Characterizing Students’ Ideas about the Effects of a Mutation in a Noncoding Region of DNA

TitleCharacterizing Students’ Ideas about the Effects of a Mutation in a Noncoding Region of DNA
Publication TypeJournal Article
Year of Publication2019
AuthorsSieke, SA, McIntosh, BB, Steele, MM, Knight, JK
JournalCBE-Life Sciences Education
Volume18
Issue2
Date Published06/2019
AbstractUnderstanding student ideas in large-enrollment biology courses can be challenging, because easy-to-administer multiple-choice questions frequently do not fully capture the diversity of student ideas. As part of the Automated Analysis of Constructed Responses (AACR) project, we designed a question prompting students to describe the possible effects of a mutation in a noncoding region of DNA. We characterized answers from 1127 students enrolled in eight different large-enrollment introductory biology courses at three different institutions over five semesters and generated an analytic scoring system containing three categories of correct ideas and five categories of incorrect ideas. We iteratively developed a computer model for scoring student answers and tested the model before and after implementing an instructional activity designed to help a new set of students explore this concept. After completing a targeted activity and re-answering the question, students showed improvement from preassessment, with 64% of students in incorrect and 67% of students in partially incorrect (mixed) categories shifting to correct ideas only. This question, computer-scoring model, and instructional activity can now be reliably used by other instructors to better understand and characterize student ideas on the effects of mutations outside a gene-coding region.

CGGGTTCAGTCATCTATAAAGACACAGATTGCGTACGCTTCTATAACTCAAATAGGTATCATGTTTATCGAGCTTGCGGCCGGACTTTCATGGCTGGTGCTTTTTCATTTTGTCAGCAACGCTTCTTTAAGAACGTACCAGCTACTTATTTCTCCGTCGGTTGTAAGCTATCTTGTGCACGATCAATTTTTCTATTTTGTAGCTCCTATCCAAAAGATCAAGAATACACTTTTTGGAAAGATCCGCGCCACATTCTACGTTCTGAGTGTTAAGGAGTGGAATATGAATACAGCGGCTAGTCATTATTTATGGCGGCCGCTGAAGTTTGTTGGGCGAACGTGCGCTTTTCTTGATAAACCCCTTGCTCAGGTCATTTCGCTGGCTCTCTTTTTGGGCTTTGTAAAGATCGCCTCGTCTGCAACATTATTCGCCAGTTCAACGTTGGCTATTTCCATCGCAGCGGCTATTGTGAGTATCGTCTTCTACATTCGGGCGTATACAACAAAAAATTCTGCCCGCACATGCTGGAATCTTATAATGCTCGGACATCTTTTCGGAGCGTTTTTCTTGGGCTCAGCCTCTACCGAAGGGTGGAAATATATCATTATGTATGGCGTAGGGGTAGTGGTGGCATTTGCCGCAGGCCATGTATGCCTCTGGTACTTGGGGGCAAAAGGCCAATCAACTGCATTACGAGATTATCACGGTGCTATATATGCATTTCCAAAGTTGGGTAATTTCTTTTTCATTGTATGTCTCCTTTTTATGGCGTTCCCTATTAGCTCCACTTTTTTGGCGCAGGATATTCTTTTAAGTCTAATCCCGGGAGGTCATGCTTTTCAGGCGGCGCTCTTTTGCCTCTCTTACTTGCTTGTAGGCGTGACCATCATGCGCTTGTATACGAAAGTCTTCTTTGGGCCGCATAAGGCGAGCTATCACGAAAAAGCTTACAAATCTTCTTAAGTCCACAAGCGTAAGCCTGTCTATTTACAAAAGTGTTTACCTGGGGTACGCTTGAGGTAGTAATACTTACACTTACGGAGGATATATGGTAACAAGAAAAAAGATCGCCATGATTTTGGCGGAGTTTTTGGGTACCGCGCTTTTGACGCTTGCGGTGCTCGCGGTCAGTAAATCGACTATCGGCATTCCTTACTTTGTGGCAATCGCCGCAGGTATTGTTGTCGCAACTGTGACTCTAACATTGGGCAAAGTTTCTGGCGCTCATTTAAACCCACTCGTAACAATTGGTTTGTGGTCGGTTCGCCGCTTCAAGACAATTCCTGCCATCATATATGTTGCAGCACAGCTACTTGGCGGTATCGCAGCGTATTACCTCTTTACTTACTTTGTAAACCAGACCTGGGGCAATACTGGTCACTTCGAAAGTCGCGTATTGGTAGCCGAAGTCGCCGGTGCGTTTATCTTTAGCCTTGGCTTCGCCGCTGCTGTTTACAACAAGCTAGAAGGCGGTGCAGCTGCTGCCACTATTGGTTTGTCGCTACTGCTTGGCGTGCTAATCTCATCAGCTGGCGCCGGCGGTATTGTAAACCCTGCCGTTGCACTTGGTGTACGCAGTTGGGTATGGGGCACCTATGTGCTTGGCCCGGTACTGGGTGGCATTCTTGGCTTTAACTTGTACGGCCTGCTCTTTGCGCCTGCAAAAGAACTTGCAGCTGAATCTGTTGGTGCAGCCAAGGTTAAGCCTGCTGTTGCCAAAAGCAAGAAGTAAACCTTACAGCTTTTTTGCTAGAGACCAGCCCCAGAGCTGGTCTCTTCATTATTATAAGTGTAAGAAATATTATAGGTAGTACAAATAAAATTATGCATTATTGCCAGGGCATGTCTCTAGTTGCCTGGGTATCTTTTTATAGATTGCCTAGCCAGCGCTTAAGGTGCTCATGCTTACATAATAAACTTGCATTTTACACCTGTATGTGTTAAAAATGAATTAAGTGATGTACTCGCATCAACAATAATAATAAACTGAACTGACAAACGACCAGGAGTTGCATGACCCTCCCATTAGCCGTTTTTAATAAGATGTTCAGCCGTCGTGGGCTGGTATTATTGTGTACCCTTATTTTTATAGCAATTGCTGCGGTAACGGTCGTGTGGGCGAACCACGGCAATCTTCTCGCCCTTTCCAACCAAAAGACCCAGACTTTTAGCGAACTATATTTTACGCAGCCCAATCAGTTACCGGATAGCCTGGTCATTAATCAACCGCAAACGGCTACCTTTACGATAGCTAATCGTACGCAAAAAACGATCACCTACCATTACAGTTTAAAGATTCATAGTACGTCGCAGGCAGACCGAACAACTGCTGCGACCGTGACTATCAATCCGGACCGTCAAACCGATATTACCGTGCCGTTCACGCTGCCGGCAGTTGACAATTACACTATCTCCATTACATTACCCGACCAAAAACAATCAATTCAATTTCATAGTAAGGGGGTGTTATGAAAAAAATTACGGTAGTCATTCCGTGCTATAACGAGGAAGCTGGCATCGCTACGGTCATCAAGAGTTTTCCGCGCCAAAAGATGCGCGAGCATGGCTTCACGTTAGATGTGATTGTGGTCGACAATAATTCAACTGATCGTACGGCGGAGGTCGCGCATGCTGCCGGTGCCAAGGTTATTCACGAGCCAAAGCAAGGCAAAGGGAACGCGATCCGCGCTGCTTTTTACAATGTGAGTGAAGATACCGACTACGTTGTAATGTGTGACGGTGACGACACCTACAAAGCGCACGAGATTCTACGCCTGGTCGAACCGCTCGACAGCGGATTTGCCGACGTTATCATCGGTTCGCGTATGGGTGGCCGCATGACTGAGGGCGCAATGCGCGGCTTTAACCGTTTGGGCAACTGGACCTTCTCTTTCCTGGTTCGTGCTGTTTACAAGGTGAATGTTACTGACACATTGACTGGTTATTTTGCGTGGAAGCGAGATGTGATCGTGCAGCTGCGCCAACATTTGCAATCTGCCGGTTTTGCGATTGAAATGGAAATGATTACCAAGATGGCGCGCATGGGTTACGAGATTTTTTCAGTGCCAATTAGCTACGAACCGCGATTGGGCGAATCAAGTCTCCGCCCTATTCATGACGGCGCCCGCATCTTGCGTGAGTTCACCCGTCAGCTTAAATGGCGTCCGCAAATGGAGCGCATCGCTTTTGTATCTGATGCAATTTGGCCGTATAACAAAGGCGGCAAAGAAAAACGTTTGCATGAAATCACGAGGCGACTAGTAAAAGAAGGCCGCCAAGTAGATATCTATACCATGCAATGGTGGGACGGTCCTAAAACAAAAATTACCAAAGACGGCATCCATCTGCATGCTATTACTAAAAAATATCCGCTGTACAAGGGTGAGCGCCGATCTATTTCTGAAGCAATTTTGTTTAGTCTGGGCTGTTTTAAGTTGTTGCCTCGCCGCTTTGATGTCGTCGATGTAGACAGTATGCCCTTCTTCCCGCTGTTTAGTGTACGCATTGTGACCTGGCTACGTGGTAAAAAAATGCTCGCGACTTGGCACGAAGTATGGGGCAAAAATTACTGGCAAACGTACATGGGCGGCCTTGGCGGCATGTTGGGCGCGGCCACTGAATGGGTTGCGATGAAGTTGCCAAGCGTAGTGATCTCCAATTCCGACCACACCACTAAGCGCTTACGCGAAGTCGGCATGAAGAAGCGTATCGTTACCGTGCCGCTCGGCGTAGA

DOI10.1187/cbe.18-09-0173
Non-MSU1
Refereed DesignationRefereed

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This material is based upon work supported by the National Science Foundation (DUE grants: 1438739, 1323162, 1347740, 0736952 and 1022653). Any opinions, findings and conclusions or recommendations expressed in this material are those of the author(s) and do not necessarily reflect the views of the NSF.